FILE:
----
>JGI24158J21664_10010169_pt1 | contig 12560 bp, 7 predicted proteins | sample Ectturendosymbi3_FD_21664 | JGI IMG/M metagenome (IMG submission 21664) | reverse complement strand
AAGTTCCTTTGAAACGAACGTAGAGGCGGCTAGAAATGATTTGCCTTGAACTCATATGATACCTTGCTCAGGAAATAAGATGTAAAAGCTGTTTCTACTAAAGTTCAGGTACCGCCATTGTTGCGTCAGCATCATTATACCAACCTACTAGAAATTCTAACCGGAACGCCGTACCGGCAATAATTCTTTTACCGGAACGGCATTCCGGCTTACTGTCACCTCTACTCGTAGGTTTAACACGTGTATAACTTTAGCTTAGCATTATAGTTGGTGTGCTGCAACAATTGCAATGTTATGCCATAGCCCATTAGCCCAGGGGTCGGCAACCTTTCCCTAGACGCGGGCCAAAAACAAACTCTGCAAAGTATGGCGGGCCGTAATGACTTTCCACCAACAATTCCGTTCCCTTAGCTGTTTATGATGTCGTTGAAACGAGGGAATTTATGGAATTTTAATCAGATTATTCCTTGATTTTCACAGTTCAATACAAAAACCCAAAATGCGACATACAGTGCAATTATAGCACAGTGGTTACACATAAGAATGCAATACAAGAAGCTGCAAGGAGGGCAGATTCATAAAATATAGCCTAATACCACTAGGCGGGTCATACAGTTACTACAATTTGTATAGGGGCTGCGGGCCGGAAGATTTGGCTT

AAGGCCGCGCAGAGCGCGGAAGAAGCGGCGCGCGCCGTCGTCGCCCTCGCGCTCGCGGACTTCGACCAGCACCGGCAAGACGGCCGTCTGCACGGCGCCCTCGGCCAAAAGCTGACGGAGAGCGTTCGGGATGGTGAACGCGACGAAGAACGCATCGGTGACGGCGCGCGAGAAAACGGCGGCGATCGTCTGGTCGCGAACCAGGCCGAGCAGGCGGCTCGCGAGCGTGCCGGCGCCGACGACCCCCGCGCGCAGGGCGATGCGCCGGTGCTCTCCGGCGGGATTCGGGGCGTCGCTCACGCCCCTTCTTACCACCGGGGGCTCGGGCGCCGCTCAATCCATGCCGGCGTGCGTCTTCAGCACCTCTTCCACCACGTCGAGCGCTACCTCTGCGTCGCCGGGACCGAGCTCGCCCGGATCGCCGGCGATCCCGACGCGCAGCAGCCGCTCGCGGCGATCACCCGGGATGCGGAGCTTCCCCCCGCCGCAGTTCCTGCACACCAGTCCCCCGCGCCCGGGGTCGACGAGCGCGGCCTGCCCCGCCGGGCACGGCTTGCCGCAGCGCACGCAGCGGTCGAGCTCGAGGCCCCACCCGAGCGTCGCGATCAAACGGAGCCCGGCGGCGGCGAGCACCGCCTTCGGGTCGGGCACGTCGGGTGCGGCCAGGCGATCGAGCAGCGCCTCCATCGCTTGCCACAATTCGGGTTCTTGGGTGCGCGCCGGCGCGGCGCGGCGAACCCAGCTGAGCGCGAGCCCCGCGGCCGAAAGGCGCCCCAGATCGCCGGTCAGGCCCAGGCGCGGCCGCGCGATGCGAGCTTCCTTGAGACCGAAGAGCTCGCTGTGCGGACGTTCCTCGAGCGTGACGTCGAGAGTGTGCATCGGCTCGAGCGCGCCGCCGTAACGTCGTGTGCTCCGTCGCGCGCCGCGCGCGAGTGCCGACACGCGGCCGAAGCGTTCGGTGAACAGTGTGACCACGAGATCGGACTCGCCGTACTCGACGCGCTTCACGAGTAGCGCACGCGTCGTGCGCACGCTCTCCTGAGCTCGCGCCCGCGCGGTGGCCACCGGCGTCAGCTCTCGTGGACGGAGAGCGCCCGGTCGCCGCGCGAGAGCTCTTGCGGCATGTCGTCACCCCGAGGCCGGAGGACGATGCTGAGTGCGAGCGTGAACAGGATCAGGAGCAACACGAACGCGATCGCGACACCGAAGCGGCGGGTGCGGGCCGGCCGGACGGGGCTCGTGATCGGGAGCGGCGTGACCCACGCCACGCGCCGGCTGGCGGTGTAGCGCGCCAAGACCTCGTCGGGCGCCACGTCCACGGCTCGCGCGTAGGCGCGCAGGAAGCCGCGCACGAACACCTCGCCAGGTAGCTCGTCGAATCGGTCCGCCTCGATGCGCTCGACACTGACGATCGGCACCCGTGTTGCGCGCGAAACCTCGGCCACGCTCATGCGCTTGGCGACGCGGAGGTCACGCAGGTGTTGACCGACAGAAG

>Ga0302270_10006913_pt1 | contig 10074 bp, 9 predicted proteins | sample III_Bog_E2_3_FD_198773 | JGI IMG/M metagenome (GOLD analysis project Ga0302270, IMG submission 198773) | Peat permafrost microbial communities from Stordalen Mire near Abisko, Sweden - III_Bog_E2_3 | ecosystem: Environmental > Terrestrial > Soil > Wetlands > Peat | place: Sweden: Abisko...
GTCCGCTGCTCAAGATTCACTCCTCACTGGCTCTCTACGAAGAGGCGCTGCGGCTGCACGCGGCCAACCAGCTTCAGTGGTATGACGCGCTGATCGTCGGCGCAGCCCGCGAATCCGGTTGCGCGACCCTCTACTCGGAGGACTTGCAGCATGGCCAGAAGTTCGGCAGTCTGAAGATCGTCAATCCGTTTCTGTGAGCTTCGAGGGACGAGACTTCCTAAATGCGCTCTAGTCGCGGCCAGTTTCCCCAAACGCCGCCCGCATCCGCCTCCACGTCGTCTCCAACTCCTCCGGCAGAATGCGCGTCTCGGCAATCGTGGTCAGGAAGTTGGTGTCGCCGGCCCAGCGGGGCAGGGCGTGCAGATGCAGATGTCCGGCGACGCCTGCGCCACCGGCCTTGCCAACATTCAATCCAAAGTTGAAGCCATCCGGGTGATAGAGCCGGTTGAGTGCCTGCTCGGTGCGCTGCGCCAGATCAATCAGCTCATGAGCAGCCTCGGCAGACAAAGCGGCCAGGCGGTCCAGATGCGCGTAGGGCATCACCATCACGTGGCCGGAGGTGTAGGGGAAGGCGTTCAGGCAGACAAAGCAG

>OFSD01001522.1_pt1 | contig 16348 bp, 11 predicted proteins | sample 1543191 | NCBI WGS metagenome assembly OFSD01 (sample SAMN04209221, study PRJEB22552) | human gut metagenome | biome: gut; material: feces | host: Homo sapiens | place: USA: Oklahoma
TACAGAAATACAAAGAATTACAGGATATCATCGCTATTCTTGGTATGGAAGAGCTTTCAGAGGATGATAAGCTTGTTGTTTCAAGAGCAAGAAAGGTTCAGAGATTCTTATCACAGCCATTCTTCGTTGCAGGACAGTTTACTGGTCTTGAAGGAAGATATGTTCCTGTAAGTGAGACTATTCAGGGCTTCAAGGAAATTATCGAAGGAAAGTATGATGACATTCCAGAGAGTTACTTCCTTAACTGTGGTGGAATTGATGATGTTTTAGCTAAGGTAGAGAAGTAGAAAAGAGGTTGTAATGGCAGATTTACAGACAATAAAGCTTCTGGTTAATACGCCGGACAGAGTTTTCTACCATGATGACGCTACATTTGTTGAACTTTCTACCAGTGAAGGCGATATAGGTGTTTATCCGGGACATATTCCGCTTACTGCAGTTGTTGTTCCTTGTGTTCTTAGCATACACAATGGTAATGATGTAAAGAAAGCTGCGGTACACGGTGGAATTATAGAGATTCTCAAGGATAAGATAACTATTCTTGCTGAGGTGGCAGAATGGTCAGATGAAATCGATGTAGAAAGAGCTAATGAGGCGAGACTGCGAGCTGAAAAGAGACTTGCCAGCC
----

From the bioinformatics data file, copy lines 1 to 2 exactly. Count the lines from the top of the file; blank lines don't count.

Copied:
>JGI24158J21664_10010169_pt1 | contig 12560 bp, 7 predicted proteins | sample Ectturendosymbi3_FD_21664 | JGI IMG/M metagenome (IMG submission 21664) | reverse complement strand
AAGTTCCTTTGAAACGAACGTAGAGGCGGCTAGAAATGATTTGCCTTGAACTCATATGATACCTTGCTCAGGAAATAAGATGTAAAAGCTGTTTCTACTAAAGTTCAGGTACCGCCATTGTTGCGTCAGCATCATTATACCAACCTACTAGAAATTCTAACCGGAACGCCGTACCGGCAATAATTCTTTTACCGGAACGGCATTCCGGCTTACTGTCACCTCTACTCGTAGGTTTAACACGTGTATAACTTTAGCTTAGCATTATAGTTGGTGTGCTGCAACAATTGCAATGTTATGCCATAGCCCATTAGCCCAGGGGTCGGCAACCTTTCCCTAGACGCGGGCCAAAAACAAACTCTGCAAAGTATGGCGGGCCGTAATGACTTTCCACCAACAATTCCGTTCCCTTAGCTGTTTATGATGTCGTTGAAACGAGGGAATTTATGGAATTTTAATCAGATTATTCCTTGATTTTCACAGTTCAATACAAAAACCCAAAATGCGACATACAGTGCAATTATAGCACAGTGGTTACACATAAGAATGCAATACAAGAAGCTGCAAGGAGGGCAGATTCATAAAATATAGCCTAATACCACTAGGCGGGTCATACAGTTACTACAATTTGTATAGGGGCTGCGGGCCGGAAGATTTGGCTT